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Post 8: most underrated book

03 Feb

As ever, thanks to Blogs of a Bookaholic for creating this challenge. :)

Without a doubt, it is War With the Newts by Karel Čapek. An author who deserves at least as much attention as Paul Celan, although now I come to think of it, Celan doesn’t get as much attention as he deserves either… Anyway!

In the first week of my degree, when graphemes such as: č, ę and ţ had absolutely no meaning or sound equivalent in my mind, I stumbled across a book by a Czech author called ‘Karel Čapek’. I didn’t know how to pronounce his name and this automatically made his work interesting enough to start reading then and there.

An hour later midnight struck and so did the bell to tell all the nerds to clear out so that the staff could get some sleep. I did not want to leave. I had fallen in love with his writing style and wanted to stay ‘at his side’, beside the shelf with all his work. I read it, read up on Čapek (he’s the guy who introduced the word ‘robot’ to English-speakers back in the ‘20s!) and proceeded to wander around with fragments of the story in my mind for the next few years.

In a nut-shell: the book’s about the discovery of a breed of newts that are capable of speech and of being ‘civilised’. This discovery leads to them being enslaved by Man, exploited and treated in much the same way as the colonised peoples of previous centuries. Slowly the newts learn all they can about our society and eventually rebel against their oppressors.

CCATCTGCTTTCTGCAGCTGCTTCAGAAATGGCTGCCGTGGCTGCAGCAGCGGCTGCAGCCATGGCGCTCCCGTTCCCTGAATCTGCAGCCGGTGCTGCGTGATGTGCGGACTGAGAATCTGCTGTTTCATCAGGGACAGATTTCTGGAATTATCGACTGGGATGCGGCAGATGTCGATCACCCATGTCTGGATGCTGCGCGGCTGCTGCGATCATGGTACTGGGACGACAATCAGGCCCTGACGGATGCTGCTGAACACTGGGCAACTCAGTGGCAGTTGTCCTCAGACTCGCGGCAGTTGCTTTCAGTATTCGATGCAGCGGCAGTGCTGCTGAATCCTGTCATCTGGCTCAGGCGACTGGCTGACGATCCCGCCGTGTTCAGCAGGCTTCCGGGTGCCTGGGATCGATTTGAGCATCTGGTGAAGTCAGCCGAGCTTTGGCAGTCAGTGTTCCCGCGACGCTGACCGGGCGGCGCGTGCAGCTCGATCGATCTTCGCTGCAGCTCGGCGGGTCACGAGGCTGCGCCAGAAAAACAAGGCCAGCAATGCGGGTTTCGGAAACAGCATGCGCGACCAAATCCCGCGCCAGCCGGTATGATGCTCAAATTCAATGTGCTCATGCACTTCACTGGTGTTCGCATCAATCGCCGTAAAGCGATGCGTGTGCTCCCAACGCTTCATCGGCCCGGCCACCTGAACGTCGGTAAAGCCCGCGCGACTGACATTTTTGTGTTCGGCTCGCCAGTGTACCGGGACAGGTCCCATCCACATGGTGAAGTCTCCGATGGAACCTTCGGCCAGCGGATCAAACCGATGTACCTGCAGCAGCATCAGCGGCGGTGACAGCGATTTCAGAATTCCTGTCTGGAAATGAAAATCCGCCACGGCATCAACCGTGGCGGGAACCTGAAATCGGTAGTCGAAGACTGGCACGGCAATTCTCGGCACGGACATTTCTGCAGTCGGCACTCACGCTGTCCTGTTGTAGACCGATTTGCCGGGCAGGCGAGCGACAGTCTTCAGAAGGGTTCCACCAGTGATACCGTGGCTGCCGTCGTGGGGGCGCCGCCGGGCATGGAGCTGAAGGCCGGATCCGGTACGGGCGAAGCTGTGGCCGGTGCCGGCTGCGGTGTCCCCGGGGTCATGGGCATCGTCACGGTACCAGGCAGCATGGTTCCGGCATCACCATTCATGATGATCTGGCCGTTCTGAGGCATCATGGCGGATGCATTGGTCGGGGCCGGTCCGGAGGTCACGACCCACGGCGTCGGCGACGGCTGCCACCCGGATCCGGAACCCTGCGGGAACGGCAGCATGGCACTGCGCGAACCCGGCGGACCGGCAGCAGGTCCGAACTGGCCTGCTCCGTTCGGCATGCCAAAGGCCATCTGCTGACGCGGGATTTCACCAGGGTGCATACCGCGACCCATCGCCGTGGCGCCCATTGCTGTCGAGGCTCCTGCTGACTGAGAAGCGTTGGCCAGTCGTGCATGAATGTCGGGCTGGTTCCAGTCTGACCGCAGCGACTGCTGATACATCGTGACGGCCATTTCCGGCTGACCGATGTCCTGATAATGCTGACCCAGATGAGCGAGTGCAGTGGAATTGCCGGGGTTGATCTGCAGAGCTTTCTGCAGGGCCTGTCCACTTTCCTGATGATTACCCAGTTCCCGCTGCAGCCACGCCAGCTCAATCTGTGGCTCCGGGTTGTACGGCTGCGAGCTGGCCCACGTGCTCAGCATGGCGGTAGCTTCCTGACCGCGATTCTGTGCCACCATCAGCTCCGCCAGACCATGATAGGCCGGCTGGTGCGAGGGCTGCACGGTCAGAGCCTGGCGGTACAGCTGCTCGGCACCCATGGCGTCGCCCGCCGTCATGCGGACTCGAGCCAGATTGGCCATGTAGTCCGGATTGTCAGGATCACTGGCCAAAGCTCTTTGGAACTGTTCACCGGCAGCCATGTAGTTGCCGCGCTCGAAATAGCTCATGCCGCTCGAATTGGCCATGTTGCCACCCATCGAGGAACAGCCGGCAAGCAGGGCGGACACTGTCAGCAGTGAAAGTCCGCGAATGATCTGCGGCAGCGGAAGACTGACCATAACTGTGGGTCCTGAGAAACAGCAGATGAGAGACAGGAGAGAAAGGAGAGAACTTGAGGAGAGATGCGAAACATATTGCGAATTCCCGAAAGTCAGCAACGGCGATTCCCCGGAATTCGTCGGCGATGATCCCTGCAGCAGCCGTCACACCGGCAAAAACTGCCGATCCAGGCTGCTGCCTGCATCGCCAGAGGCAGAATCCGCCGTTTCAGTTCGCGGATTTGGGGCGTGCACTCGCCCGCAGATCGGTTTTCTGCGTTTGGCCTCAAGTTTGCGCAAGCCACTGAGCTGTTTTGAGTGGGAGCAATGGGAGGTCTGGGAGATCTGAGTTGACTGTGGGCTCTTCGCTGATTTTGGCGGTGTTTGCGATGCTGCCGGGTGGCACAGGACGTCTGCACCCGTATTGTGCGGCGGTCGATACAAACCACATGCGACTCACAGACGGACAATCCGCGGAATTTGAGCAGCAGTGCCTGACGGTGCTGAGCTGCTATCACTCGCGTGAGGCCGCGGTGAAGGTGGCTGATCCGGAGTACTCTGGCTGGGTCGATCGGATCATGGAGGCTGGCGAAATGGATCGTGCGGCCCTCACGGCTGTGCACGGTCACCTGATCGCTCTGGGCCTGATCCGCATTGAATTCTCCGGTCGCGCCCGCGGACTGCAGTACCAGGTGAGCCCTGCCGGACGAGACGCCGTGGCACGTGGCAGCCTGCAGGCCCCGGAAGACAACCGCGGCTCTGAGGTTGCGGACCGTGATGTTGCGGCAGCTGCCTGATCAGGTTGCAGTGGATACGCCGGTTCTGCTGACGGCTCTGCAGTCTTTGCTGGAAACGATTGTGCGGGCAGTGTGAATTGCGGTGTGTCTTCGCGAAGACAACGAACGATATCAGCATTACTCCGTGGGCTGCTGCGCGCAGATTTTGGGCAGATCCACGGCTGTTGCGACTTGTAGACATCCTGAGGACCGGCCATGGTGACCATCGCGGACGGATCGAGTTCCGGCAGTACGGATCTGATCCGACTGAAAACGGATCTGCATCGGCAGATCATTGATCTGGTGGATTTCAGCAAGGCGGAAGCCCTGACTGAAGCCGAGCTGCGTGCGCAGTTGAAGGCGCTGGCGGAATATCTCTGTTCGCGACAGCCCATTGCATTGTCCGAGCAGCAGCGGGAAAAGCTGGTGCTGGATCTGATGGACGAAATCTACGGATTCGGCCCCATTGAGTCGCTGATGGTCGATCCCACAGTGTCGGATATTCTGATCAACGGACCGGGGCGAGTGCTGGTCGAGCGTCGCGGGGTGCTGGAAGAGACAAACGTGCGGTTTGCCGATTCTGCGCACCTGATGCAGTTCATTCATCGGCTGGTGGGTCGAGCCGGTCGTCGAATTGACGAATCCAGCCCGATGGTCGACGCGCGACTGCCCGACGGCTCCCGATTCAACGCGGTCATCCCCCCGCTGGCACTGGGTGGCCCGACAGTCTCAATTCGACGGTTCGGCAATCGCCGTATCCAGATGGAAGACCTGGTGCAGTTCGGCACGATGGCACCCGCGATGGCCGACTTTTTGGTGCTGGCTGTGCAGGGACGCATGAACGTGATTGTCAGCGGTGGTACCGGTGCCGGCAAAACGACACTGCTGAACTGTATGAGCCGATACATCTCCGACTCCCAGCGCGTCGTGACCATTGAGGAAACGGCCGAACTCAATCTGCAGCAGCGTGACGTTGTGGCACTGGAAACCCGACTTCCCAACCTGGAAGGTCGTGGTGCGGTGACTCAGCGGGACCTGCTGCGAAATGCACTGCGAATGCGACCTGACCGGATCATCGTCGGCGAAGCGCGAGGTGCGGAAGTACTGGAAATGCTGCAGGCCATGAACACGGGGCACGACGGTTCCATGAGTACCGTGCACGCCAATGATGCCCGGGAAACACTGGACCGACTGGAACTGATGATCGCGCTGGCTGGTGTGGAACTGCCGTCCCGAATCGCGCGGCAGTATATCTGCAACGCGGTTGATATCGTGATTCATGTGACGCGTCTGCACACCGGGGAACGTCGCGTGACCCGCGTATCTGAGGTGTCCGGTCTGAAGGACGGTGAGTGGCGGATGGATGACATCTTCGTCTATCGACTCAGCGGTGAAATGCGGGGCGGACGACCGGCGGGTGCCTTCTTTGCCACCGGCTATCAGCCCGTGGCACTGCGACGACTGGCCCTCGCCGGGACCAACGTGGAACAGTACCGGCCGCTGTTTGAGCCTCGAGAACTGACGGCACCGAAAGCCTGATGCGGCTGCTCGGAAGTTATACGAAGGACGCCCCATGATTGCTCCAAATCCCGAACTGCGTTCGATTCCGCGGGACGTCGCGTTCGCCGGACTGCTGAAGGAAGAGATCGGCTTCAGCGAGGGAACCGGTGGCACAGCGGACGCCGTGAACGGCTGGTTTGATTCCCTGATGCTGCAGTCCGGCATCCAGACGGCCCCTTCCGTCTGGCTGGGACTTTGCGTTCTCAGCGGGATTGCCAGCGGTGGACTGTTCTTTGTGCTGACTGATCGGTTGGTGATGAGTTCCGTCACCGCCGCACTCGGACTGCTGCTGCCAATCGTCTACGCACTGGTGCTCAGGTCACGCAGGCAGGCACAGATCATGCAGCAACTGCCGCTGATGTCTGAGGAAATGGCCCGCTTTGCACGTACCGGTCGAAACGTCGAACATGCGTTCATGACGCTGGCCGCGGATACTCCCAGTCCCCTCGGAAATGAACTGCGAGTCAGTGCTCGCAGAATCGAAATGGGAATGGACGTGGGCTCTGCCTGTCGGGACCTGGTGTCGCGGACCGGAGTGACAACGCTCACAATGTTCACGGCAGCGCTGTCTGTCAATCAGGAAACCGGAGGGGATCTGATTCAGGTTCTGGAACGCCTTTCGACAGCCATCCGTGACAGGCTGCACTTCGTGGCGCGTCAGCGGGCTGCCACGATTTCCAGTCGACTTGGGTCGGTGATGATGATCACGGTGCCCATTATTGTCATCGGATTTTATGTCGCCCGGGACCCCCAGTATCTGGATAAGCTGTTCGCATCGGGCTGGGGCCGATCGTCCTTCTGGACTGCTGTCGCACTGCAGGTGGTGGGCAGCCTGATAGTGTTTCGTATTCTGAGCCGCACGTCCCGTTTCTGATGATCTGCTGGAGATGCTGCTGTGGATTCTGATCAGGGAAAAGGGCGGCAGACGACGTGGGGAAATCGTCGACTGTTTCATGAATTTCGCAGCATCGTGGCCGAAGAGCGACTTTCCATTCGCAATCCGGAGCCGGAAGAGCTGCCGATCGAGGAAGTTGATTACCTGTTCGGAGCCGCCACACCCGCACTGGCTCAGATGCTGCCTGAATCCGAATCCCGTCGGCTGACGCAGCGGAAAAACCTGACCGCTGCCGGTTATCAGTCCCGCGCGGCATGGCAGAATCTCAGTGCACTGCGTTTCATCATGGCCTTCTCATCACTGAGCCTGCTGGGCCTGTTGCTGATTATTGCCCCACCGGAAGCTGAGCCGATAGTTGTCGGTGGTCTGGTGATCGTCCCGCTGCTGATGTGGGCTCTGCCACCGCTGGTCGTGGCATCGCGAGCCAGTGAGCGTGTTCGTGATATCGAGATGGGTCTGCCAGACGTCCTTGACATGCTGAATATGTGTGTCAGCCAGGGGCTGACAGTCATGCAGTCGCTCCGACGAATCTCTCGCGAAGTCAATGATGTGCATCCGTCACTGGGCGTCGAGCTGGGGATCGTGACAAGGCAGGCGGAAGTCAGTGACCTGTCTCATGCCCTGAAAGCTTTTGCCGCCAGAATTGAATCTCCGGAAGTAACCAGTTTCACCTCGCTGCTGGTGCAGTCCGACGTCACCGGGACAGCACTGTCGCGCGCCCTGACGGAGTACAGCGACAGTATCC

It’s a book that deserves to be read and discussed by people of different disciplines, to be wept over and laughed with. It’s a book that, to my mind, challenges not only contemporary schools of thought such as colonialism, but also current questions, such as the sort of greedy consumerism that’s led to maquiladores and other factories that have a tendency to chew their workers up and spit them out when they can no longer operate at full speed. It satirises the racial segregation that led to lynch mobs; the misuse of ‘scientific evidence’ to ‘prove’ that some races are naturally superior to others; the arguments for Lebensraum.
Basically, it’s beautifully crafted Sci-Fi that anyone who’s enjoyed Orwell or Wyndham should try.

Please read it if you get a chance to. Please? I will read pretty much anything you suggest if you read this, even Sean O’Kane (the author, that is).

Although if you recommend Sean O’Kane, I will judge you a little bit. He is like a modern version of de Sade.

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